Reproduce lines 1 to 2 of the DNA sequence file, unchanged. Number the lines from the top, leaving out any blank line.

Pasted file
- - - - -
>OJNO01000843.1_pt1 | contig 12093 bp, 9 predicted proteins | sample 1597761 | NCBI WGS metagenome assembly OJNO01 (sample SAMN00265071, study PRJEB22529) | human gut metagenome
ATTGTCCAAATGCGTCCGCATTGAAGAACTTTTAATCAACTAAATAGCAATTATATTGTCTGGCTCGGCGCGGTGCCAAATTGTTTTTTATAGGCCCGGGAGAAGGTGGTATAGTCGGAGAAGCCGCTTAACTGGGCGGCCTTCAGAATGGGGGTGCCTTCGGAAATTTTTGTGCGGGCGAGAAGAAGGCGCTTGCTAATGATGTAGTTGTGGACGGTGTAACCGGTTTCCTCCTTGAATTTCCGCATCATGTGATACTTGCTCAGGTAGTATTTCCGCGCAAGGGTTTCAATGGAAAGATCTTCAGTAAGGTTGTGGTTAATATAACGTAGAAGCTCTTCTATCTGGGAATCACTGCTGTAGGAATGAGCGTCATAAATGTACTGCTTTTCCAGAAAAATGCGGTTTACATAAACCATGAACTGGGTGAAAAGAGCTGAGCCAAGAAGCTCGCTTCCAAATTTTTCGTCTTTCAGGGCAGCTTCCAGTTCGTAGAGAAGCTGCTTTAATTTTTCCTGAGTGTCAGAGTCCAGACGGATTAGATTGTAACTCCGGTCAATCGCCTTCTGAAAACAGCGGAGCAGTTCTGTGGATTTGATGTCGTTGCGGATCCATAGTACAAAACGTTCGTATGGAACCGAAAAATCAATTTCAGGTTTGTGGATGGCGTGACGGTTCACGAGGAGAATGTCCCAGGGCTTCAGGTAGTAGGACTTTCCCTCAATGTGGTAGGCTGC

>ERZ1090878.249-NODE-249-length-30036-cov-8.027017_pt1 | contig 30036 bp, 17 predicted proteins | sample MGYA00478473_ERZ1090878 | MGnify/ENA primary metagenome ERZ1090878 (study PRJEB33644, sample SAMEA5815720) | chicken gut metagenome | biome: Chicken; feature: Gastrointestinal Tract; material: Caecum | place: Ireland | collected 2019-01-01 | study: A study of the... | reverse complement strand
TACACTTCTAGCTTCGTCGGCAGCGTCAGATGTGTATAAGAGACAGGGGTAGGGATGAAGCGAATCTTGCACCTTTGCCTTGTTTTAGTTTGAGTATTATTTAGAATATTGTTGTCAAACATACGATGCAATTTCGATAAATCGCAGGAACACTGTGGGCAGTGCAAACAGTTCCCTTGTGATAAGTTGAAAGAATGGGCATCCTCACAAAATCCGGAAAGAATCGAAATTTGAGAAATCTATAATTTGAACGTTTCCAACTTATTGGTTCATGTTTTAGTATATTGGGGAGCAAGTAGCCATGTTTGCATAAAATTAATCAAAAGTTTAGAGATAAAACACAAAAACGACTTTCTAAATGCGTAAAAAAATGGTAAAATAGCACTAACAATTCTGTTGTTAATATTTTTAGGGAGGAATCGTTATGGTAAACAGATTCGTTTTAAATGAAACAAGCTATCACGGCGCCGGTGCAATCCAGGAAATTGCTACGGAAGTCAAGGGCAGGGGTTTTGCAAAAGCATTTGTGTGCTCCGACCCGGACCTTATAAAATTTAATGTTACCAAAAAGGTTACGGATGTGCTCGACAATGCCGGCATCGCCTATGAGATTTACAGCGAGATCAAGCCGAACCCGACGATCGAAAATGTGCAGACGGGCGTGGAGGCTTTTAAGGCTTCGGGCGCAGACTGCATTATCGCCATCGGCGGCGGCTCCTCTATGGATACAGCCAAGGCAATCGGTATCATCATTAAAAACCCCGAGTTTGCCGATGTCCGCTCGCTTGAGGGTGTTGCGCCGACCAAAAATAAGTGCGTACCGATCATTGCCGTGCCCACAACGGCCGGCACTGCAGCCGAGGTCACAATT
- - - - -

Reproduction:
>OJNO01000843.1_pt1 | contig 12093 bp, 9 predicted proteins | sample 1597761 | NCBI WGS metagenome assembly OJNO01 (sample SAMN00265071, study PRJEB22529) | human gut metagenome
ATTGTCCAAATGCGTCCGCATTGAAGAACTTTTAATCAACTAAATAGCAATTATATTGTCTGGCTCGGCGCGGTGCCAAATTGTTTTTTATAGGCCCGGGAGAAGGTGGTATAGTCGGAGAAGCCGCTTAACTGGGCGGCCTTCAGAATGGGGGTGCCTTCGGAAATTTTTGTGCGGGCGAGAAGAAGGCGCTTGCTAATGATGTAGTTGTGGACGGTGTAACCGGTTTCCTCCTTGAATTTCCGCATCATGTGATACTTGCTCAGGTAGTATTTCCGCGCAAGGGTTTCAATGGAAAGATCTTCAGTAAGGTTGTGGTTAATATAACGTAGAAGCTCTTCTATCTGGGAATCACTGCTGTAGGAATGAGCGTCATAAATGTACTGCTTTTCCAGAAAAATGCGGTTTACATAAACCATGAACTGGGTGAAAAGAGCTGAGCCAAGAAGCTCGCTTCCAAATTTTTCGTCTTTCAGGGCAGCTTCCAGTTCGTAGAGAAGCTGCTTTAATTTTTCCTGAGTGTCAGAGTCCAGACGGATTAGATTGTAACTCCGGTCAATCGCCTTCTGAAAACAGCGGAGCAGTTCTGTGGATTTGATGTCGTTGCGGATCCATAGTACAAAACGTTCGTATGGAACCGAAAAATCAATTTCAGGTTTGTGGATGGCGTGACGGTTCACGAGGAGAATGTCCCAGGGCTTCAGGTAGTAGGACTTTCCCTCAATGTGGTAGGCTGC